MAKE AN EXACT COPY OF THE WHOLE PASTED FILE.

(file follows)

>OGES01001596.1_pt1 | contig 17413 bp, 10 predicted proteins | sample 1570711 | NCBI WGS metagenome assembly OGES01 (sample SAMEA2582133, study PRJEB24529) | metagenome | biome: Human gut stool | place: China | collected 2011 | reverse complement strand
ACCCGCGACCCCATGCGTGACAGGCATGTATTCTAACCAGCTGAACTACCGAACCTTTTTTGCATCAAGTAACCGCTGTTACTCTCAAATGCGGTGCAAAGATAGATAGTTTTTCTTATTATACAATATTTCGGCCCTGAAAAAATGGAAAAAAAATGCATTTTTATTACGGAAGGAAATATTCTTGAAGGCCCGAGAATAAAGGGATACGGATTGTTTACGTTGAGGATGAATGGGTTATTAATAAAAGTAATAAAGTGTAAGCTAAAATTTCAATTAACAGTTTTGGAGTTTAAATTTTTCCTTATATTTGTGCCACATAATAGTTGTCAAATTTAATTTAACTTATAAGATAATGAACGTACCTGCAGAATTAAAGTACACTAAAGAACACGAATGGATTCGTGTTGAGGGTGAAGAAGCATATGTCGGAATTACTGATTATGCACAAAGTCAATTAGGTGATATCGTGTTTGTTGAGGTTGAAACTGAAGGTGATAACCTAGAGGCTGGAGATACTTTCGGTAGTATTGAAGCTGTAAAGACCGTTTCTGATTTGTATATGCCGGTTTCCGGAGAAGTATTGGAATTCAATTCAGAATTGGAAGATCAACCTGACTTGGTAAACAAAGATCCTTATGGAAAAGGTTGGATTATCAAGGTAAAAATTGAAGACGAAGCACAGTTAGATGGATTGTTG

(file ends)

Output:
>OGES01001596.1_pt1 | contig 17413 bp, 10 predicted proteins | sample 1570711 | NCBI WGS metagenome assembly OGES01 (sample SAMEA2582133, study PRJEB24529) | metagenome | biome: Human gut stool | place: China | collected 2011 | reverse complement strand
ACCCGCGACCCCATGCGTGACAGGCATGTATTCTAACCAGCTGAACTACCGAACCTTTTTTGCATCAAGTAACCGCTGTTACTCTCAAATGCGGTGCAAAGATAGATAGTTTTTCTTATTATACAATATTTCGGCCCTGAAAAAATGGAAAAAAAATGCATTTTTATTACGGAAGGAAATATTCTTGAAGGCCCGAGAATAAAGGGATACGGATTGTTTACGTTGAGGATGAATGGGTTATTAATAAAAGTAATAAAGTGTAAGCTAAAATTTCAATTAACAGTTTTGGAGTTTAAATTTTTCCTTATATTTGTGCCACATAATAGTTGTCAAATTTAATTTAACTTATAAGATAATGAACGTACCTGCAGAATTAAAGTACACTAAAGAACACGAATGGATTCGTGTTGAGGGTGAAGAAGCATATGTCGGAATTACTGATTATGCACAAAGTCAATTAGGTGATATCGTGTTTGTTGAGGTTGAAACTGAAGGTGATAACCTAGAGGCTGGAGATACTTTCGGTAGTATTGAAGCTGTAAAGACCGTTTCTGATTTGTATATGCCGGTTTCCGGAGAAGTATTGGAATTCAATTCAGAATTGGAAGATCAACCTGACTTGGTAAACAAAGATCCTTATGGAAAAGGTTGGATTATCAAGGTAAAAATTGAAGACGAAGCACAGTTAGATGGATTGTTG